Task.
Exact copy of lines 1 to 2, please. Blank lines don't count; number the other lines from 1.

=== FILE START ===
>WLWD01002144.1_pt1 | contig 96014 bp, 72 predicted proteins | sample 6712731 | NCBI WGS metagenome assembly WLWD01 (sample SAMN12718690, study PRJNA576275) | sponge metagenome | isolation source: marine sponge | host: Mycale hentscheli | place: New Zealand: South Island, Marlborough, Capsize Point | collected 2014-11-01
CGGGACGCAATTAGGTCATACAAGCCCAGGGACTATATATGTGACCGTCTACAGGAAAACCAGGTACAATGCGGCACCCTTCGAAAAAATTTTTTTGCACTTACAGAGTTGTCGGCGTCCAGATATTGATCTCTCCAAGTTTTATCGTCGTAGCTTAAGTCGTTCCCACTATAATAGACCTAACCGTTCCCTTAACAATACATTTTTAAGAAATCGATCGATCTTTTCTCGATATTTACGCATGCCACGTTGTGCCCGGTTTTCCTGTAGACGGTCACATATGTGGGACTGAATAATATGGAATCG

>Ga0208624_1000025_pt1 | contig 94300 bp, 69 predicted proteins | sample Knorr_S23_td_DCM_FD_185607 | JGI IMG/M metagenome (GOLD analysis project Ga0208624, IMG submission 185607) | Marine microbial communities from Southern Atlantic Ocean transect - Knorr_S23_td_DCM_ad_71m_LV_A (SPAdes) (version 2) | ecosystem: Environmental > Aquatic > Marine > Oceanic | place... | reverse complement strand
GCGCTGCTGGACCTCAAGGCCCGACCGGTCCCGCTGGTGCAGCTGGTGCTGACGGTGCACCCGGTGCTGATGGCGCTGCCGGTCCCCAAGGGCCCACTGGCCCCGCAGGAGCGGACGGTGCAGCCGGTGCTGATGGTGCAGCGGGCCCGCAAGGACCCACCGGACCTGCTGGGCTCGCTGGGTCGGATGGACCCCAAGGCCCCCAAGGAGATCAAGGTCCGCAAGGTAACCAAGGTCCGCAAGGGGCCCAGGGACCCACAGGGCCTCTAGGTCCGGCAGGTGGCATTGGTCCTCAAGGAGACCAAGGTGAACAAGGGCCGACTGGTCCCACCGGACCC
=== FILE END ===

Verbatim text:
>WLWD01002144.1_pt1 | contig 96014 bp, 72 predicted proteins | sample 6712731 | NCBI WGS metagenome assembly WLWD01 (sample SAMN12718690, study PRJNA576275) | sponge metagenome | isolation source: marine sponge | host: Mycale hentscheli | place: New Zealand: South Island, Marlborough, Capsize Point | collected 2014-11-01
CGGGACGCAATTAGGTCATACAAGCCCAGGGACTATATATGTGACCGTCTACAGGAAAACCAGGTACAATGCGGCACCCTTCGAAAAAATTTTTTTGCACTTACAGAGTTGTCGGCGTCCAGATATTGATCTCTCCAAGTTTTATCGTCGTAGCTTAAGTCGTTCCCACTATAATAGACCTAACCGTTCCCTTAACAATACATTTTTAAGAAATCGATCGATCTTTTCTCGATATTTACGCATGCCACGTTGTGCCCGGTTTTCCTGTAGACGGTCACATATGTGGGACTGAATAATATGGAATCG